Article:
David Henderson is a research fellow with the Hoover Institution and an economics professor at the Graduate School of Business and Public Policy, Naval Postgraduate School, Monterey, California. He is editor of The Concise Encyclopedia of Economics (Liberty Fund) and blogs at econlib.org.
We often picture some companies producing for export but using as inputs almost entirely domestically produced items. Wrong! If the feds raise the tariff on imports, the cost of producing many exports will rise too.
Earlier this month, we found out that our favorite cat, Joey, has small cell lymphoma. That's the bad news. The good news is that they now have chemotherapy for cats. We inject a pill 3 times a week. All things considered, the pills are not expensive. The very existence of chemo for cats is due to both the medical and the economic progress we have made in recent years.
As someone who has, to put it mildly, not been a fan of Donald Trump, I've been pleasantly surprised by many of his picks for cabinet positions. Looking at them I conclude, at least for the present, that they are on average better than Ronald Reagan's picks. Here are what I currently regard as the best picks, alongside the ones Reagan chose for that position.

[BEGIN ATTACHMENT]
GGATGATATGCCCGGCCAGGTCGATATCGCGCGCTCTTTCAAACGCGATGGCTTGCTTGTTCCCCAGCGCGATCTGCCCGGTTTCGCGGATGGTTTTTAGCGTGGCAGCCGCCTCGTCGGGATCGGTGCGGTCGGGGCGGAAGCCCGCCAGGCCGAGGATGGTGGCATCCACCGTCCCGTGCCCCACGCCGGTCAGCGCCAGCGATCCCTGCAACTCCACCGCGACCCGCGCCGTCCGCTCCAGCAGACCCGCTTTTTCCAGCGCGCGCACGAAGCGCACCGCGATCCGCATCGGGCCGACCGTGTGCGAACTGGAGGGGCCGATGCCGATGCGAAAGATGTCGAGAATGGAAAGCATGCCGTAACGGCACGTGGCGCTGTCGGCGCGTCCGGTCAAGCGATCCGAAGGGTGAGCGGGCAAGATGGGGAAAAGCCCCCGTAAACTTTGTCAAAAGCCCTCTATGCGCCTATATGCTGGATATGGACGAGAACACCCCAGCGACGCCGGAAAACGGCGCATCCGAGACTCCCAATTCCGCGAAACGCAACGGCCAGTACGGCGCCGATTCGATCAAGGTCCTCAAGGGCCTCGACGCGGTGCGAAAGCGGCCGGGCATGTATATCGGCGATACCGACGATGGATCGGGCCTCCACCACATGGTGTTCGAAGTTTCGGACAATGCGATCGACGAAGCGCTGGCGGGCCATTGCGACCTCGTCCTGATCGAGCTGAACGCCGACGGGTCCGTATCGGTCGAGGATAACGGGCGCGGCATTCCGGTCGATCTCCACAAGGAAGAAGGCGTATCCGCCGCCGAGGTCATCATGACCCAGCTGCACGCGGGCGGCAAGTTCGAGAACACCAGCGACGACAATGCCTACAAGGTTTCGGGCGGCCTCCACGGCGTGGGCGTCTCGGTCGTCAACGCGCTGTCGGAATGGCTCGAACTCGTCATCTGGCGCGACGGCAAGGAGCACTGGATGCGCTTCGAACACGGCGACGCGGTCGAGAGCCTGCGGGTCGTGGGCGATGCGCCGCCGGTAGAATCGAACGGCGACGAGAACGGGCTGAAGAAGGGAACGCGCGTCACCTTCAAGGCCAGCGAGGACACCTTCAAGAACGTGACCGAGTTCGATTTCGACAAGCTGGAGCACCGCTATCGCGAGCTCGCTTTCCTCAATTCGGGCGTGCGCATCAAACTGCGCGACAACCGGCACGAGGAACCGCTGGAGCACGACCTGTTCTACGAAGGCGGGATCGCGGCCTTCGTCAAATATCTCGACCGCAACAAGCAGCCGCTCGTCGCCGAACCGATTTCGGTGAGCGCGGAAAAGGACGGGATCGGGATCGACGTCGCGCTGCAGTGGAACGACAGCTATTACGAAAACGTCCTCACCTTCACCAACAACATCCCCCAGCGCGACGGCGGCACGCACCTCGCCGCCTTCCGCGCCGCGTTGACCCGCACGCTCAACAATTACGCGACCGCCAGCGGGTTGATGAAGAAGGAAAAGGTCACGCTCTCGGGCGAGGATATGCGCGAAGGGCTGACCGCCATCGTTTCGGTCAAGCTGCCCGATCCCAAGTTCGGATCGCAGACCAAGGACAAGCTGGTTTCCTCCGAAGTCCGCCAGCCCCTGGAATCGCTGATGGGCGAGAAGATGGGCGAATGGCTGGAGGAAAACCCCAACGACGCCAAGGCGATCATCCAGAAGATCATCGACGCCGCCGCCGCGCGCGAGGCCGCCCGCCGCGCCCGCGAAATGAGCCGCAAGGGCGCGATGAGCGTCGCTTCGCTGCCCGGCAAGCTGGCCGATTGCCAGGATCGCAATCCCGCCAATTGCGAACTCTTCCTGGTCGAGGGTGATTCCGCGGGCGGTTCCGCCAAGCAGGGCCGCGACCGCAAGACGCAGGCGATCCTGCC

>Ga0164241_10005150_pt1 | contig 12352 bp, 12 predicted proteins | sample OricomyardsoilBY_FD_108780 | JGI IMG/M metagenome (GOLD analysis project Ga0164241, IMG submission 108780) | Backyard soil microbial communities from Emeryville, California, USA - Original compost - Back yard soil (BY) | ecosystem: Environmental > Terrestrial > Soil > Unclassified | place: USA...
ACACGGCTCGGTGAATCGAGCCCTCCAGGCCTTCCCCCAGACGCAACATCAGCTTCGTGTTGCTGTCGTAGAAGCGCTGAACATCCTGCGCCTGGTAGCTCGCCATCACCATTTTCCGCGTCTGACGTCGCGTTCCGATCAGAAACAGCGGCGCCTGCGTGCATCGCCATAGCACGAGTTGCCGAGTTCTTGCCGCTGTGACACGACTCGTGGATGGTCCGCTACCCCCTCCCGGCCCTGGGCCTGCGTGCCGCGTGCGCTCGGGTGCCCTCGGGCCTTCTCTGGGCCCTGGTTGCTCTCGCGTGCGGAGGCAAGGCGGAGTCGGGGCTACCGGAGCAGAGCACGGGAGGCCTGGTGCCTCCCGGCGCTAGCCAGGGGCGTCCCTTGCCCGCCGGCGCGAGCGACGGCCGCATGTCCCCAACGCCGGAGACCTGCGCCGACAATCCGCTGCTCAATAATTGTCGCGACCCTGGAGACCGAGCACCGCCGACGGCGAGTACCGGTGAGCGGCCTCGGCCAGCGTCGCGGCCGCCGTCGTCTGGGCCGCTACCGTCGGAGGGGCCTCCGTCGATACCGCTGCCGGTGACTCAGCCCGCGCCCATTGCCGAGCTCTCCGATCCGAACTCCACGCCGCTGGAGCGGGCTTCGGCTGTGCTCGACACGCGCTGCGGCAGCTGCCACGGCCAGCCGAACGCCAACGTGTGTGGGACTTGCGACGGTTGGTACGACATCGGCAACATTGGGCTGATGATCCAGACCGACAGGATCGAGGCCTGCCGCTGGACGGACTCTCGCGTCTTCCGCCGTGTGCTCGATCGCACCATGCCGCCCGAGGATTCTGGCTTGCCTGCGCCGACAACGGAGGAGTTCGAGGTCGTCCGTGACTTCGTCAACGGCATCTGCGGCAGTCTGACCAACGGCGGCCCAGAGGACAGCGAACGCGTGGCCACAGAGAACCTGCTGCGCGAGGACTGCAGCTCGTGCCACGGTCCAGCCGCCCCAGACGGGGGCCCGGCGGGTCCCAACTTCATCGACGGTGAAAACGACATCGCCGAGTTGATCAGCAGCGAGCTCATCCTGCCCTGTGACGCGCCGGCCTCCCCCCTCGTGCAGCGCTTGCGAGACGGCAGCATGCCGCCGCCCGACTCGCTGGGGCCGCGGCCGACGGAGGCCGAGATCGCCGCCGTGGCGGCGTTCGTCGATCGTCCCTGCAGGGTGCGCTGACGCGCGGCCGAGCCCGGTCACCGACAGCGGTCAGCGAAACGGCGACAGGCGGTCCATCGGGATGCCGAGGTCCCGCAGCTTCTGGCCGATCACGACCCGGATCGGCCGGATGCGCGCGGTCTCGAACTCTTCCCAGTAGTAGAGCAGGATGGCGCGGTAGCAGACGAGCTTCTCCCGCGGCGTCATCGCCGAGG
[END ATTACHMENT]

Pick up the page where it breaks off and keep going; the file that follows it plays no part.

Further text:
A new study (by a key architect of Obamacare, no less) shows that while some who were enrolled in Medicaid as a result of Obamacare would lose their insurance, an even a greater number would not.
Many people have already done obits and reminiscences of Robert Tollison, a 73-year-old economist who died in his sleep on Monday. My experience of Bob was very different than others'.
Think about how little you know about the politics, race, gender, or even nationality of the person who makes the bread you buy. You don't know because you don't care. What you care about is getting the best deal on bread.
I would love to write that pro-Obamacare piece, but...
Employers are not sitting targets: when one form of compensation is forced up, others will be reduced.
The law will have devastating consequences, particularly for immigrants, minorities, and the less educated.
"The historical result of economic illiteracy has often been ethnic and class violence."
Trade with China has effectively reduced inequality by lowering the prices poor people pay for goods relative to the prices the rich pay.
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